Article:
“I told Rex Tillerson, our wonderful secretary of state, that he is wasting his time trying to negotiate with Little Rocket Man…Save your energy Rex, we’ll do what has to be done!” tweeted US President Donald Trump about his secretary of state’s claims that the US has direct communication channels with North Korea.
With North Korean leader Kim Jong-un having previously referred to Trump as a “dotard”, not only is the level of conversation at a new low, but the prospect of a war is a little too close for comfort. Can we expect some damage control from China?
As mentioned in a previous column, it is against China’s interest to have an unstable nuclear power in its backyard, especially one that is consciously adopting a belligerent attitude towards its large western neighbour. Kim’s uncle and cousin, both considered close to China, have been assassinated. Kim’s missile tests have given the US a pretext to set up the Terminal High-Altitude Area Defence (THAAD) missile defence system in South Korea, giving it an asymmetric advantage over China. With North Korea averaging two missile tests a month since February, it is no longer in China’s interest to play cat-and-mouse while North Korea does its dirty work with respect to the US.
The Chinese dream sold by President Xi Jinping envisages the rise of China to the high table of nations. In this context, North Korea is not merely a threat. It also represents China’s “Pearl Harbour moment”— an opportunity to solve a pressing world problem and receive the widespread appreciation that would establish it as a moral force for good, complementing the material bases of its power. Everything points to the fact that getting rid of Kim without eliminating North Korea as a buffer state against the US is in China’s highest interest. Why then, despite calls in the mainstream Chinese press to reconsider the equation with North Korea, is China seemingly paralysed?
The main reason is that it is powerless to take on a nuclear-armed state possessed of the will to use its arsenal to protect itself. It is also hampered by the high-octane rhetoric from the US president that makes it an open question as to which is the rogue state in this face-off.
Some observers ask if Trump’s seemingly uncontrolled responses are part of a well thought strategy to create unpredictability and fear. To be fair, we must extend the same benefit of doubt to Kim’s actions as well. Trump’s no-holds-barred communication may strengthen his hold in his core base of supporters, but a growing section of the Republican caucus is beginning to ascribe his actions to a lingering childishness. Kim’s belligerence too may seem like a logical response to US’ long history of attempting to attack, assassinate, or otherwise emasculate its enemies—episodes in Cuba and Iraq come to mind. Yet one cannot ignore the psychological instability that is as much a part of Kim’s actions as his calculated chutzpah. We seem to be hostage to the idiosyncrasies of two leaders whose personalities are feeding off each other to bring the world to the nuclear precipice. As if this problem were not enough, Xi has opened a new front with respect to India in Doklam, and, with no apparent cause, Trump has refused to certify the Iran nuclear deal. Again, we ask, is there some method to this madness?
Xi’s stranglehold on power in a country facing stressful economic transformations is based on drumming up nationalistic fervour along with a war on corruption. With limited possibilities in North Korea, the face-saving strategy in the run-up to the 19th National Congress of the Communist Party of China, where Xi is expected to consolidate power by waiving the rule which limits the term of office of a Chinese president, is expansionist action on other fronts. Once we understand China’s limitations vis-à-vis North Korea, the diversionary role of Doklam (and other such missions) in Xi’s strategy becomes clear. Trump’s actions on Iran may well stem from the same desire to deflect interest from his lack of options in North Korea.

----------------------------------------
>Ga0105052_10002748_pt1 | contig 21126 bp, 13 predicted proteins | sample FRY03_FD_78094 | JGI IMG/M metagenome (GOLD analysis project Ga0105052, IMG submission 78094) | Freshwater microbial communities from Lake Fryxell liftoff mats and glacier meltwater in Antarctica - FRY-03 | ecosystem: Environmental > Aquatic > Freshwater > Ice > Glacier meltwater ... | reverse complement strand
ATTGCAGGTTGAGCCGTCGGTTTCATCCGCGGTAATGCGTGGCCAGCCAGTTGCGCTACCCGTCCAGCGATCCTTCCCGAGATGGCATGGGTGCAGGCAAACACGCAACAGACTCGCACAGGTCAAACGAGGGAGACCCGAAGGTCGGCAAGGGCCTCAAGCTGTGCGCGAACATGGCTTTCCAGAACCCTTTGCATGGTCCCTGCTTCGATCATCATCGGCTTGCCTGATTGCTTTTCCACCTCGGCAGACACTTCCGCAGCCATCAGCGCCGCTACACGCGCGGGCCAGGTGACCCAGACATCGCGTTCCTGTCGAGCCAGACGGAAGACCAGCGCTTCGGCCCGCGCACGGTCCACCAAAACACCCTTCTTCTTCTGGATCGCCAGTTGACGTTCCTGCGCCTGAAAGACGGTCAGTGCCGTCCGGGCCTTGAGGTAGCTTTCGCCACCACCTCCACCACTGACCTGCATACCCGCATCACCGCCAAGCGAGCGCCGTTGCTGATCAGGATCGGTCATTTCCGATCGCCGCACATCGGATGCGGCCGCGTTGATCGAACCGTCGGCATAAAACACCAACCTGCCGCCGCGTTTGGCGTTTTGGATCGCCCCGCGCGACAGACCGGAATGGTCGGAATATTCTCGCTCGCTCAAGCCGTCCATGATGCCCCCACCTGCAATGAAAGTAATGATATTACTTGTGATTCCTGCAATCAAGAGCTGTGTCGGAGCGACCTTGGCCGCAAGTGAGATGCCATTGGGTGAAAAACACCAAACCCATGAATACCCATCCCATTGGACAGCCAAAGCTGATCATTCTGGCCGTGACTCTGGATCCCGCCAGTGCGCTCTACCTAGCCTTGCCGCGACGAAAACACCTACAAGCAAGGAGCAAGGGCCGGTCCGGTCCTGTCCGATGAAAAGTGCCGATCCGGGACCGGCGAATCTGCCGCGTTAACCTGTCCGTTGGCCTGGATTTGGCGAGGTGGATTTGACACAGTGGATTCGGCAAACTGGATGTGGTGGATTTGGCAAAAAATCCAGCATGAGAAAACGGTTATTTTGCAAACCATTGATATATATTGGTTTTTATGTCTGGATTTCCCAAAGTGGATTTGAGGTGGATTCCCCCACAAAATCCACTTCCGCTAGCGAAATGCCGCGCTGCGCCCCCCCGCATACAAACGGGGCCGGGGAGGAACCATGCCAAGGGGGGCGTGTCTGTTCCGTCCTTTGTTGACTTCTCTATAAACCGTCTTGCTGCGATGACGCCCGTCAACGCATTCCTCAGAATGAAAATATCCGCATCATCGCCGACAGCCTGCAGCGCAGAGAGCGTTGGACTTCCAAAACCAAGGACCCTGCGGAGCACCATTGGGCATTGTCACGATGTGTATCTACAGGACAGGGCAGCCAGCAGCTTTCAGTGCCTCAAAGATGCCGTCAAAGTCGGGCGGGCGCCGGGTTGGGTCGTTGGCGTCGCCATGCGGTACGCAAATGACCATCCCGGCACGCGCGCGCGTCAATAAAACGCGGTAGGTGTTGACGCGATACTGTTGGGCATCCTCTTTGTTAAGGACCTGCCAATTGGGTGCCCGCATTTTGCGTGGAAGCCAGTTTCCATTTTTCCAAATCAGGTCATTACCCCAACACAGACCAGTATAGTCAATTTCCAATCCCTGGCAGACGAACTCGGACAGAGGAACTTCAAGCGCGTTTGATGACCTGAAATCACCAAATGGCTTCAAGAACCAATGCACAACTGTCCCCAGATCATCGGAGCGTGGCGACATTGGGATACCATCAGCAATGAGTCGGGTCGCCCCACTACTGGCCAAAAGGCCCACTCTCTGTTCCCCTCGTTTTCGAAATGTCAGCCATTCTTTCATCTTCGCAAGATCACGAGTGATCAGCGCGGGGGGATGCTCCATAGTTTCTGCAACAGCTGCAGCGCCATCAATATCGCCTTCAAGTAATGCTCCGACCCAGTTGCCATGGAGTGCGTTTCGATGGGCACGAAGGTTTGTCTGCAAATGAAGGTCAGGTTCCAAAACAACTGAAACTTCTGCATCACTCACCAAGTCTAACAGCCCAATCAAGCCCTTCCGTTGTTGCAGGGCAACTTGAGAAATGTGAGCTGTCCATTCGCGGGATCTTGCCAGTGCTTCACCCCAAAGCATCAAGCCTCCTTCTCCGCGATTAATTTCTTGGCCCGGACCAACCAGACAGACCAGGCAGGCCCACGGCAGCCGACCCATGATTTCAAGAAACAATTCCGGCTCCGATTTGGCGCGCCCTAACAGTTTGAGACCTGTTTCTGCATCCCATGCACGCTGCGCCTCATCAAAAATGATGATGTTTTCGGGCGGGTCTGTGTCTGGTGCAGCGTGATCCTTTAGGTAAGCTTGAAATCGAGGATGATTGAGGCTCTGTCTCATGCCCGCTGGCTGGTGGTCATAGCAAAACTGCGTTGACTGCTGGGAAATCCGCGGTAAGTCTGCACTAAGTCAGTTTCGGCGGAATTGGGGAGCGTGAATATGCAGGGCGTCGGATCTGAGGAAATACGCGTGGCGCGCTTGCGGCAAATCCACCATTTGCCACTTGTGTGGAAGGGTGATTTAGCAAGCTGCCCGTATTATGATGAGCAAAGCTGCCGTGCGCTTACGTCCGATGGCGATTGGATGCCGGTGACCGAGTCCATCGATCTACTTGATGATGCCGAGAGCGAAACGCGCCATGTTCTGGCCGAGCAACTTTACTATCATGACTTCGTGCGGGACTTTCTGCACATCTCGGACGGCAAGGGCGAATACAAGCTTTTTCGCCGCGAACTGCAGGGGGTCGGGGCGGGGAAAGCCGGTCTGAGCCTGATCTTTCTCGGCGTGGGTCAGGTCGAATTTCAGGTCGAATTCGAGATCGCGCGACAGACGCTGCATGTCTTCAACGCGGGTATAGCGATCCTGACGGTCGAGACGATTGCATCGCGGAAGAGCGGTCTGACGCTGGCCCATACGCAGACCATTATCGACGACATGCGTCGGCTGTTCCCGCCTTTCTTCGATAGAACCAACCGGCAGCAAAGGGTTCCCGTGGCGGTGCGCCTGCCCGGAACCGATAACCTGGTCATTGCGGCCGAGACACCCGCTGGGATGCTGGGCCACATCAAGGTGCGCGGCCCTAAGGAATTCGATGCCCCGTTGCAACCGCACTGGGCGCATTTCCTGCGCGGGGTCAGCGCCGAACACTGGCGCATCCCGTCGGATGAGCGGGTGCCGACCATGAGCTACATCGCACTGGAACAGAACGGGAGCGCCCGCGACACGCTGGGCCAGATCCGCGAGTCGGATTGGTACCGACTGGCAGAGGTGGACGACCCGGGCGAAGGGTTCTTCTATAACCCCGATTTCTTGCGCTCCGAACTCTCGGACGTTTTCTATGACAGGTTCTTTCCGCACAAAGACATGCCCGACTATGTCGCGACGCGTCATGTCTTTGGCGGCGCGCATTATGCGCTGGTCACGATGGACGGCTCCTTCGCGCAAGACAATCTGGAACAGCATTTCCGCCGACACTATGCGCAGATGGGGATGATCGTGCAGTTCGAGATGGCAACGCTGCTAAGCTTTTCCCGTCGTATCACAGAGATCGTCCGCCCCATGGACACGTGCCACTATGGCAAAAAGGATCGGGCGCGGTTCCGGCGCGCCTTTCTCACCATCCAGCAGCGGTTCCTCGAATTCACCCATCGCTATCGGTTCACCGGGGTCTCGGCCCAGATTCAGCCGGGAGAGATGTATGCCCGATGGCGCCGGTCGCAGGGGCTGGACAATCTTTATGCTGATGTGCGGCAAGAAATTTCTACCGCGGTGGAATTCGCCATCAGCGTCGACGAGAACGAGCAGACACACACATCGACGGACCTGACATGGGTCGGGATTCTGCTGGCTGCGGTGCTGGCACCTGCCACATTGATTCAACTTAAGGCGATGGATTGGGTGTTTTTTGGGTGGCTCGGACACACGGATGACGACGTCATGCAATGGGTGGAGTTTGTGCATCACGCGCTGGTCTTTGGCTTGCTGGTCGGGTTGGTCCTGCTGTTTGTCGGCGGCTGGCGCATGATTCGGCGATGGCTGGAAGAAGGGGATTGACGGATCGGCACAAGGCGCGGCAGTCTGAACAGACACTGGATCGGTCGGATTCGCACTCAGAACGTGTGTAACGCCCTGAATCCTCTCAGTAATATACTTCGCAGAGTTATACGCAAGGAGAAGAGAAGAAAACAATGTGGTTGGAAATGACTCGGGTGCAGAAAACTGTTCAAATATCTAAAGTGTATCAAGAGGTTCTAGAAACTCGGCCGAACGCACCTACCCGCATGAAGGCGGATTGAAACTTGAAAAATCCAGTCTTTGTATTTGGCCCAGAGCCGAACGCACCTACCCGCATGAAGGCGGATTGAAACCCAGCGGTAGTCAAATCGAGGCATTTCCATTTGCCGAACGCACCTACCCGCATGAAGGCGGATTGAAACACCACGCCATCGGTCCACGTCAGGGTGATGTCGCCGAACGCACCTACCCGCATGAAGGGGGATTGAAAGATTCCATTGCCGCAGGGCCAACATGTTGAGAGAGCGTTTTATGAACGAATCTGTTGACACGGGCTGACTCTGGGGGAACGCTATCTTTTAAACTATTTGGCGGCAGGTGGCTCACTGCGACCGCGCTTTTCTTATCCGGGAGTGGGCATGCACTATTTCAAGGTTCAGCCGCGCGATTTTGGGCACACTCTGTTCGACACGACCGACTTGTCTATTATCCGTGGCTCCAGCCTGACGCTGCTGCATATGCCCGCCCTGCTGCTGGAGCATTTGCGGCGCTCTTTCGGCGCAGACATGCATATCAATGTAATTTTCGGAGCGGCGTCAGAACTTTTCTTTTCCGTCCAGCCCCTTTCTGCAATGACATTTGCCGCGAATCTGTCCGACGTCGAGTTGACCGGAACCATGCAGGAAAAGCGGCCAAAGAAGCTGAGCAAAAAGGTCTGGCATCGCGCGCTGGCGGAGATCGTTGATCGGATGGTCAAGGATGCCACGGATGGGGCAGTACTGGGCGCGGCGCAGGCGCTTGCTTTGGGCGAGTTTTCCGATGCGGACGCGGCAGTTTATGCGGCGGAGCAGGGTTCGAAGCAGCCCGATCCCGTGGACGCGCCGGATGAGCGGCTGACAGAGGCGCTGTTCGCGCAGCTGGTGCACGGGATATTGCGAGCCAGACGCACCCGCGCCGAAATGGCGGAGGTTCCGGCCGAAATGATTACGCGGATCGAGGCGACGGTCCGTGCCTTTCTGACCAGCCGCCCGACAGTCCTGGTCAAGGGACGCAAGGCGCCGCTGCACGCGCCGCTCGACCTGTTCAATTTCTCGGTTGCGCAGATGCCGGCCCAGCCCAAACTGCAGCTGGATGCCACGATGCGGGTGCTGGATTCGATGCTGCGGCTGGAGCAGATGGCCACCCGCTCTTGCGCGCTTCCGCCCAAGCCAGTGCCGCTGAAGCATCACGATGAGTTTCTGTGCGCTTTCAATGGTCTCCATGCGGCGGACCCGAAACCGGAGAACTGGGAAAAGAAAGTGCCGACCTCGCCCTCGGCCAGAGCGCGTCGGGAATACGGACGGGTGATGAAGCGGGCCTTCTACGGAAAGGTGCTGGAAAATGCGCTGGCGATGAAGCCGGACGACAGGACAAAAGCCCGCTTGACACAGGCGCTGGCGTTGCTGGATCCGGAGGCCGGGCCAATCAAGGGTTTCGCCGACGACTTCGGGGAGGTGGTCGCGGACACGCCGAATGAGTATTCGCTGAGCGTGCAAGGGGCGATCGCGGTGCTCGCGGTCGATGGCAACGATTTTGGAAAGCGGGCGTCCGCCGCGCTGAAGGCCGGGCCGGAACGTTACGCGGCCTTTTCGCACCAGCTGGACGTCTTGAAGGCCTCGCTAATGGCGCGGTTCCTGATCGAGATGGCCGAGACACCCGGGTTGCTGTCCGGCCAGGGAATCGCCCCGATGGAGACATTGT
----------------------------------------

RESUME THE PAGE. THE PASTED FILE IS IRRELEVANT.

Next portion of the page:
While India’s swift response to China’s Doklam incursion deserves plaudits, given the underlying incentives, one should assume the provocations will continue. As two neighbouring great powers, India and China can expect to remain in a relationship of simultaneous conflict and cooperation. Both sides should not let historical disputes come in the way of exploring win-win possibilities in other avenues. Ideally, India should leave most of the political and economic costs of containing China to the US and its immediate allies (as indicated by Trump’s recent about-face on Pakistan, getting too close to the US would allow it to play India and Pakistan against each other). Hence, the recent renewal of disputes is an undesirable irritation. India would do well to aggressively negotiate with China using its importance as a source of demand for Chinese goods (India has a $51 billion trade deficit with China) to minimize border skirmishes.
And yet, one wonders if the Indian government’s need to demonstrate its newly discovered “strength” since 2014 prevents it from taking steps that would defuse tensions. The refusal to speak to the Hurriyat in Kashmir, the chest-thumping on “surgical strikes”, the non-participation in the meeting on China’s “One Belt One Road” project over objections to the passage of the economic corridor through Pakistan-occupied Kashmir indicate, in my view, an unnecessary intransigence. With little to show on the economy, in India as in the world, the primacy of domestic power struggles over international relations constitutes a new and deadly prisoners’ dilemma.
Rohit Prasad is a professor at MDI Gurgaon, and author of Blood Red River. Game Sutra is a fortnightly column based on game theory.